Outreach: Does the Inerrancy of the Bible Matter Evangelistically?

Posted by on Jul 17, 2014 in Inerrancy

Outreach: Does the Inerrancy of the Bible Matter Evangelistically?

Introduction

Throughout this series (http://servantsofgrace.org/an-attack-on-marriage-is-ultimately-an-assault-on-gods-character-and-gods-word/) and (http://servantsofgrace.org/teaching-feelings-opinions-or-the-inerrancy-of-the-bible/) we’ve looked at how inerrancy relates to the family and the church but today we will look at how inerrancy relates to outreach. Some people may think that outreach isn’t really related to inerrancy at all, but such people are gravely mistaken. If the Bible isn’t without error then that will affect how we engage in evangelism, discipleship, missions, and apologetics.

At present some Christians are focusing more on what they think about the Bible rather than what the Bible says about Adam being a historical person. If Adam isn’t a historical person then we will have issues with our understanding of sin, salvation, the Church, and all facets of ministry. Theology has consequences and denying inerrancy whether explicitly or implicitly is one of those issues that while not explicitly a gospel issue will have devastating effects on our understanding and implementation of the gospel into every area of our lives and or ministries.

Outreach and Inerrancy

The mission of God is to seek and save the lost and make disciples from every people group to the glory of God. Understanding inerrancy is crucial, because our understanding of this doctrine will affect how we evangelize, make disciples, and engage in apologetics. Inerrancy is so important, because it has a direct bearing on our understanding of God’s mission to save, sanctify, and glorify a people for His own possession and kingdom. Not only does inerrancy have a direct consequence on our understanding of issues related to the family, Church, and outreach, but in denying inerrancy we will have issues with every area of our theology.

As we have already learned, inerrancy is a very important issue– one that merits serious reflection and defense.  The Church is called to preach the Word of God in season and out of season and to reach people in order that they may be transferred from the Kingdom of Darkness to the Kingdom of the Lord Jesus Christ. Since our outreach is so important may we never forget that in seeking to make disciples we should be driven not by our opinions or feelings, but by the Word of God that pierces the heart of hardened criminals and sinners and brings them to the knowledge of the Truth through the preaching of the Word of God.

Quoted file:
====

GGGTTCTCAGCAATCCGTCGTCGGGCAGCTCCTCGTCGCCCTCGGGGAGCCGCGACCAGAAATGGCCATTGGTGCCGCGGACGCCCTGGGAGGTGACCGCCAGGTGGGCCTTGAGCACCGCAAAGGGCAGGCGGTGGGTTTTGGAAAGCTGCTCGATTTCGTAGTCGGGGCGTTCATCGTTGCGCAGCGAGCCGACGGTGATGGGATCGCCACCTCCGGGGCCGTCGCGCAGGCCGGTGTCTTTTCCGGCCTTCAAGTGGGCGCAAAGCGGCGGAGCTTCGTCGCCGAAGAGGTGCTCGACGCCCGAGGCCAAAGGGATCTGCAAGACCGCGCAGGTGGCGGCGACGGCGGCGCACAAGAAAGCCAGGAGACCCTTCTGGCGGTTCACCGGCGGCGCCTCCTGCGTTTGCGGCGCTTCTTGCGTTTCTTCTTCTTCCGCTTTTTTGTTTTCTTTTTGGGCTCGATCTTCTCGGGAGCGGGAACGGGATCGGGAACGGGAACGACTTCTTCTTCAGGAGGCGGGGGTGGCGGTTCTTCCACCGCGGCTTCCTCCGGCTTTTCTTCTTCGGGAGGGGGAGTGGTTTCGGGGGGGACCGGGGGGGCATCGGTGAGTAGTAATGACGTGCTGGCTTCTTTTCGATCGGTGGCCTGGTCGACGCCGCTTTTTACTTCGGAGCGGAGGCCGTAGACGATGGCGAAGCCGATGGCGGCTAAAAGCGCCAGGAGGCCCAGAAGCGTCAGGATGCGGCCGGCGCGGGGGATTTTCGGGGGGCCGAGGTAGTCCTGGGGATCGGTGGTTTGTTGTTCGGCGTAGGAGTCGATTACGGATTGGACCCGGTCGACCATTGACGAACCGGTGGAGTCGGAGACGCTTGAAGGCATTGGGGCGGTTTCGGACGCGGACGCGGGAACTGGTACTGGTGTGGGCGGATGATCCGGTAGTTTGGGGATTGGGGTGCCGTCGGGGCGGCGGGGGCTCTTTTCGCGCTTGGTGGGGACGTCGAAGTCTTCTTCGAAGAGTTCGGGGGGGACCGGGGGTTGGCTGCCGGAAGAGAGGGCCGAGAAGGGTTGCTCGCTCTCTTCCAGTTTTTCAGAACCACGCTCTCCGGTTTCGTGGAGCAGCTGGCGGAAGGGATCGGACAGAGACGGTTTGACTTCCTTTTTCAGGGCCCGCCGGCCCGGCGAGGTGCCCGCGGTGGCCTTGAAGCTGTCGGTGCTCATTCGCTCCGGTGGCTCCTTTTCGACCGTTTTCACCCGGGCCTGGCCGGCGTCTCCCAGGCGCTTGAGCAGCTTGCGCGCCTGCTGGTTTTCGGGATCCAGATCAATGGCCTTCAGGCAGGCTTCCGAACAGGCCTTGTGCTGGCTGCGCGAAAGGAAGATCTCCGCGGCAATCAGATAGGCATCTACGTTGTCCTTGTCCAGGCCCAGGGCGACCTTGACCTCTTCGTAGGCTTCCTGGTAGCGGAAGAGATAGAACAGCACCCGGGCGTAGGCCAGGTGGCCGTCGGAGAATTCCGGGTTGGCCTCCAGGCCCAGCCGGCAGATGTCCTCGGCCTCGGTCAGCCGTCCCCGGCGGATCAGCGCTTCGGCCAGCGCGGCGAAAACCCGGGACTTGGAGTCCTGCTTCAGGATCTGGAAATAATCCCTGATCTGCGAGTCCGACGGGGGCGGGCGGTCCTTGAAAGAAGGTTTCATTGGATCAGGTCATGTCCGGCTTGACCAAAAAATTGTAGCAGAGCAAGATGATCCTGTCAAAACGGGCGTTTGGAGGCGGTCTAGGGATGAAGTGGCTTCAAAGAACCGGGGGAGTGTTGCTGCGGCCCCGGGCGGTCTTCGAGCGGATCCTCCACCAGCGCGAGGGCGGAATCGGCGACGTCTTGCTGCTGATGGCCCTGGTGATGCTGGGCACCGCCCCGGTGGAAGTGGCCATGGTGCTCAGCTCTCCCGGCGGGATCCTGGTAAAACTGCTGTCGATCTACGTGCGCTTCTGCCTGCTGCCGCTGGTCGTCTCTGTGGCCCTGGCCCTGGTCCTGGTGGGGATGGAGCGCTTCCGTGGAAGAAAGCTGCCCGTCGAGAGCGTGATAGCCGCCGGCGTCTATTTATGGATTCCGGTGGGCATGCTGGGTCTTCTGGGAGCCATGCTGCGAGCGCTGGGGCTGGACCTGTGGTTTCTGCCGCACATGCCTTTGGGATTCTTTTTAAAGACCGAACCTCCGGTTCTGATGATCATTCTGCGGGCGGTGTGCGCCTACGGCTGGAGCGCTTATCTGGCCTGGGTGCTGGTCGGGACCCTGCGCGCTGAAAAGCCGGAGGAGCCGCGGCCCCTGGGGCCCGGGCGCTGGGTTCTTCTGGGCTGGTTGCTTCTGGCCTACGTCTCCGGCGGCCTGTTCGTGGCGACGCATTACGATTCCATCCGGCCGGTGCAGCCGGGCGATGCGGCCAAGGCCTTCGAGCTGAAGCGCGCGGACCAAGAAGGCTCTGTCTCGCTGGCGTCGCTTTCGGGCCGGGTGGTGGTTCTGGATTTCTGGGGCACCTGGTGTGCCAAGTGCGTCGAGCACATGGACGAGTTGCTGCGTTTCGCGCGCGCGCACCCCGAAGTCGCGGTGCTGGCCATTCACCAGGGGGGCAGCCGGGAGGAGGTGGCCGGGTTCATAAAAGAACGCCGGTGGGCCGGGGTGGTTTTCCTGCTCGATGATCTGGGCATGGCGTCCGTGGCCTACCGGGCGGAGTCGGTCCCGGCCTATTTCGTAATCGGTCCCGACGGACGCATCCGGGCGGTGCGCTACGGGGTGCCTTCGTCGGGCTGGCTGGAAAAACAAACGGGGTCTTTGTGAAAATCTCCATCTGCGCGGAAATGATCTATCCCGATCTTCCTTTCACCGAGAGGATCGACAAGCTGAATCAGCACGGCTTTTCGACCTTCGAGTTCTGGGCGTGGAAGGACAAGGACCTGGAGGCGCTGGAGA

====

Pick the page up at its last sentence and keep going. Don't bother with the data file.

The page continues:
Conclusion

The doctrine of inerrancy is important. Denials of inerrancy are denials of God’s truthfulness to us. God would be a liar if the Bible contained error. In addition, if one denies inerrancy, then the truth of the entire Bible comes under suspicion. Believers would be left without any solid foundation for faith. No one would be certain what was true and what was not. Lack of belief in inerrancy opens the door to denying the major doctrines of the faith. While this may not happen with each person who rejects an inerrant Scripture, it is the logical result of denying inerrancy.

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Teaching, Feelings, Opinions, or the Inerrancy of the Bible

Posted by on Jul 16, 2014 in Inerrancy

Teaching, Feelings, Opinions, or the Inerrancy of the Bible

In the first post in this series (http://servantsofgrace.org/an-attack-on-marriage-is-ultimately-an-assault-on-gods-character-and-gods-word/) we learned about attacks on inerrancy as they relate to the family. In the second post in this series today we will learn about those who deny inerrancy by placing their feelings above the truth of Scripture.

Friedrich Schleiermacher was born November 21, 1768 and died February 12, 1834. Schleimacher began not with the Bible, a creed, or revelation, but with personal experiences that happened to the individual and the community.  The influence of Schleiermacher is felt today among those who deny inerrancy by placing their opinions above the truth of Scripture. The same people who question inerrancy are those who typically have issues with the Church.

Many people are just like Friedrich Schleiermacher who think that their opinions about Scripture and the Church are authoritative. The fact is attacks on inerrancy from our culture and even within the Church are not new but rather old. Ken Ham points out that “our culture is filled with increasing numbers of people who do not believe the Bible is a credible book. As a result the culture has lost its faith in biblical authority.”[i]

Believing in inerrancy is vital to the ministry of the Church. Denying the authority of the Word of God has dramatic effects on how the preacher will preach to God’s people. Denominations that were once bastions of biblical orthodoxy are now laid in waste because they have rejected inerrancy in favor of what they believe. These people are often the one’s who don’t have an issue with the Church necessarily, but do have issues with the Word of God, because they believe that the Bible is a book full of errors. In doing this they follow in the steps of Schleiermacher who was known to place a high emphasis on how he felt rather than on what the Bible teaches.[1]